October 10, 2012 by Heather
(try saying that ten times fast)
Breastfeeding in public can be one of the most awkward things ever, for both the mother and the public. Key phrase: it can be. As in, it doesn’t have to be. I’ll admit, whenever I saw someone breastfeeding in a public place before I had a baby, my first thought was “Uhhhh…” Almost like a 13-year-old boy, actually. Except minus the, ahem, thrill.
But now, like so many other things, I get it. We all have to eat, babies included. We all have nipples. And as my husband so matter-of-factly pointed out a few days ago, it’s what they’re are made for. Sorry, 13-year-old boys.
I’m in no way a pro at nursing in public, but I’ve done it enough to have learned a thing or two about how to make it less weird for everyone involved.
1. Know your audience. It’s one thing to sit down in the rubber stamp aisle at Hobby Lobby and breastfeed (did that yesterday). If anyone happens to walk by it will most likely be a woman. She may think you are a bit odd, but she’s not gonna strain her neck to catch a glimpse of your Janet Jacksons. However, if you are at, say, the mall and need to feed your little one, you probably shouldn’t do it in Hollister or Game Stop. Instead, find a quiet bench. Or even better yet, the massage chair at Bed Bath & Beyond.
2. Timing is everything. If you are planning an outing at 11:00am, don’t have a bottle pumped, and you know your baby will be hungry around noon, feed him before he realizes he is hungry. I’ll say it again: Feed him before he realizes he is hungry. If you wait until he has a hunger pain and starts crying, all eyes in the Olive Garden will be on you. You want to feed him when he is happy, not when he is a screaming mess.
3. Forgo the nursing cover. If you want to draw attention to the fact that your boob is out and a baby is sucking on it, you should use a nursing cover. Those things couldn’t be more obvious and complicated if they tried. First of all, it looks like an apron. Second of all, it is kind of annoying to try to put it over your head while also holding a baby. And thirdly, it is highly likely that your baby will swat it all over the place while eating and the nursing cover will either get all tangled up or flipped around like a cape.
4. However, you should have the right gear. For me, this means a nursing bra, a shirt that is breastfeeding-friendly (stretchy v-neck, button up, etc), and a small blanket. If the blanket is too big, it is hard to handle and only draws attention. I like to use a cotton receiving blanket or even a cloth diaper (the old school white rag ones). You are only wanting to shield a small region – there is no need to drape your child and your entire torso in a giant blanket. You’ll get hot. And besides, who has room in their diaper bag for a giant blanket?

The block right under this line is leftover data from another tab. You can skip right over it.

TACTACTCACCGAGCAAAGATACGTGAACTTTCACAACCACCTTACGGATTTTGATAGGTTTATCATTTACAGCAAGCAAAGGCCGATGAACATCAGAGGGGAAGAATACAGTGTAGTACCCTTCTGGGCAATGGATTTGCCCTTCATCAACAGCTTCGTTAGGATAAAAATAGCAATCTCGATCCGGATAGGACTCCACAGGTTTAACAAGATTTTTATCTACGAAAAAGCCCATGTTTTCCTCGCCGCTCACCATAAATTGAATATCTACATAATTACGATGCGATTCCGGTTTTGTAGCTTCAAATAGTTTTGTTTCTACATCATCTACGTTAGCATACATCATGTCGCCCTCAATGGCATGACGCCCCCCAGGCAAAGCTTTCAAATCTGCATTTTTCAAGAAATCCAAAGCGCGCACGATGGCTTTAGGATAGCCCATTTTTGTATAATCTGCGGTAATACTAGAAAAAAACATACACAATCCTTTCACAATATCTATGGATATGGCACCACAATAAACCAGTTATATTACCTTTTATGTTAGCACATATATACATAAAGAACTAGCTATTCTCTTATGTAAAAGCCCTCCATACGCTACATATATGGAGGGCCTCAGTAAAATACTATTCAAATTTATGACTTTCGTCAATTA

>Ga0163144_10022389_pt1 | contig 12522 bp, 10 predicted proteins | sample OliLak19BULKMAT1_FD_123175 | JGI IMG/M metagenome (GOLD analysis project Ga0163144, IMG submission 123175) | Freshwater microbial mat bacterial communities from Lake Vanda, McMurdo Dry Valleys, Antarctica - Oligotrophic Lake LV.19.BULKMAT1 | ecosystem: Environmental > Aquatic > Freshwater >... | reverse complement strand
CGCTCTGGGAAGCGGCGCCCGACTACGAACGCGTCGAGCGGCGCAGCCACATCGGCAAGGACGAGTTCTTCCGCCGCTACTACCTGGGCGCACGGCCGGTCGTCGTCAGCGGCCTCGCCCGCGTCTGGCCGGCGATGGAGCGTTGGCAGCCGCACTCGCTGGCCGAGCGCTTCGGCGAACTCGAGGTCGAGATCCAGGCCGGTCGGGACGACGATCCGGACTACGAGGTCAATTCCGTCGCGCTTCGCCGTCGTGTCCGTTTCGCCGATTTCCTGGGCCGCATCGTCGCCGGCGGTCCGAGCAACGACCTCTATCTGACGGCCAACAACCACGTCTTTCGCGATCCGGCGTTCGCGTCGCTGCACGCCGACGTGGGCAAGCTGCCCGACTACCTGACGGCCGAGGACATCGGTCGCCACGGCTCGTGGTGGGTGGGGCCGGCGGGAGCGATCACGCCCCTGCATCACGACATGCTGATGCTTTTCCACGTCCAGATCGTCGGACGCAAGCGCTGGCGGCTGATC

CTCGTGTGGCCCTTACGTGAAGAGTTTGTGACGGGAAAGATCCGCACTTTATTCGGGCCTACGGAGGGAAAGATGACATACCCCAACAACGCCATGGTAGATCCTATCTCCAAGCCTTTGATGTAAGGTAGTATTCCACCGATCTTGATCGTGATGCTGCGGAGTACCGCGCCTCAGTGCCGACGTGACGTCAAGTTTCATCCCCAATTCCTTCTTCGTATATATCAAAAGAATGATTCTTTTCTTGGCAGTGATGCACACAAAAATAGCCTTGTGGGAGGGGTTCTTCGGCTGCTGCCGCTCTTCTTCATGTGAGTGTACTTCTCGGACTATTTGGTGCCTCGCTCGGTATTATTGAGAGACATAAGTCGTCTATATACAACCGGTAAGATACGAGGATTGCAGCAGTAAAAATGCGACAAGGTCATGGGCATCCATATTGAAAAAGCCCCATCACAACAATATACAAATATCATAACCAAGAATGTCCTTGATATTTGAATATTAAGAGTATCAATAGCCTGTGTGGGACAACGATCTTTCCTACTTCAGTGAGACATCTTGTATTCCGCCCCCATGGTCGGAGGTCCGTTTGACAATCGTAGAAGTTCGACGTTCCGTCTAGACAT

5. Do something else. Once your baby is latched on and you have your blanket positioned and a good grip on your child with one arm, do something else with your other hand. If you are at a restaurant, continue eating your meal even if you are only able to spear one green bean with your left hand. If you are at TJ Maxx, play on your phone or something. Don’t just sit there with your head down, embarrassed. If your waiter comes to your table, make eye contact and say you want more water. If someone walks by, look at them and smile. It’s only awkward if you act like it’s awkward.
6. Be confident. That kind of means you need to have a little bit of an attitude like, “Yes, I am breastfeeding my child at Target. You can deal with it.” Not in a mean, “screw you” kind of way, but you do have to be confident enough to not care if someone gives you a funny look (because they will). If you can nurse with confidence, it makes all the difference. And if you are nervous, just fake it ’til you make it. The confidence will come.
7. A nip slip is not the end of the world. It wasn’t for Janet, and it won’t be for you either. I am 98% certain that the older gentleman in the booth across from us at Olive Garden this past weekend caught a quick glimpse of ol’ lefty. But what can you do? I’ll tell you what you can do. You finish feeding your baby, proud of the perfect nourishment you are giving him, and as you leave you tell the old man “You’re welcome.” It probably made his day, anyway.
…..If all else fails and you are uncomfortable with nursing in public, you can always use the following: your car, a bathroom, a dressing room, an empty Sunday School room. Or you can be more on top of things than I am and have a bottle pumped and ready to go.
(Disclaimer: I was not comfortable enough to nurse in public until about a month ago, and more times than not I try my hardest to find a way around it. Just so you know. My lady-balls aren’t as big as I like to make them out to be.)